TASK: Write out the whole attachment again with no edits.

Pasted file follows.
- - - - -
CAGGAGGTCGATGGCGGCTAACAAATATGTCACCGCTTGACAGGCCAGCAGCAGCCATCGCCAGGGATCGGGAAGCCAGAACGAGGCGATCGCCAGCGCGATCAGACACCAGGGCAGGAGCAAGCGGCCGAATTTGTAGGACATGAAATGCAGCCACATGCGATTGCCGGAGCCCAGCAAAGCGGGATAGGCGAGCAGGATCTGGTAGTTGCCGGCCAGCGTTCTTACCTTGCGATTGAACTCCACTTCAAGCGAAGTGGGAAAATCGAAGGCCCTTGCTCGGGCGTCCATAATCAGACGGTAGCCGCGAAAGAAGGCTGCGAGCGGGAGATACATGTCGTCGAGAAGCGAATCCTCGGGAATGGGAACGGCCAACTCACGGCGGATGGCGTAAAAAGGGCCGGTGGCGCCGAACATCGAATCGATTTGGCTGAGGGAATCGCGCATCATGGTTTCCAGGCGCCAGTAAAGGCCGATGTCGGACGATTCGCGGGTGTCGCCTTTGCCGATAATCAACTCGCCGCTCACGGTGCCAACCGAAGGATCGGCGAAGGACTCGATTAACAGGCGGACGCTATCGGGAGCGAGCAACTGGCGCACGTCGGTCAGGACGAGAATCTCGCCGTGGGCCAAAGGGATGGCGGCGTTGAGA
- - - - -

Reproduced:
CAGGAGGTCGATGGCGGCTAACAAATATGTCACCGCTTGACAGGCCAGCAGCAGCCATCGCCAGGGATCGGGAAGCCAGAACGAGGCGATCGCCAGCGCGATCAGACACCAGGGCAGGAGCAAGCGGCCGAATTTGTAGGACATGAAATGCAGCCACATGCGATTGCCGGAGCCCAGCAAAGCGGGATAGGCGAGCAGGATCTGGTAGTTGCCGGCCAGCGTTCTTACCTTGCGATTGAACTCCACTTCAAGCGAAGTGGGAAAATCGAAGGCCCTTGCTCGGGCGTCCATAATCAGACGGTAGCCGCGAAAGAAGGCTGCGAGCGGGAGATACATGTCGTCGAGAAGCGAATCCTCGGGAATGGGAACGGCCAACTCACGGCGGATGGCGTAAAAAGGGCCGGTGGCGCCGAACATCGAATCGATTTGGCTGAGGGAATCGCGCATCATGGTTTCCAGGCGCCAGTAAAGGCCGATGTCGGACGATTCGCGGGTGTCGCCTTTGCCGATAATCAACTCGCCGCTCACGGTGCCAACCGAAGGATCGGCGAAGGACTCGATTAACAGGCGGACGCTATCGGGAGCGAGCAACTGGCGCACGTCGGTCAGGACGAGAATCTCGCCGTGGGCCAAAGGGATGGCGGCGTTGAGA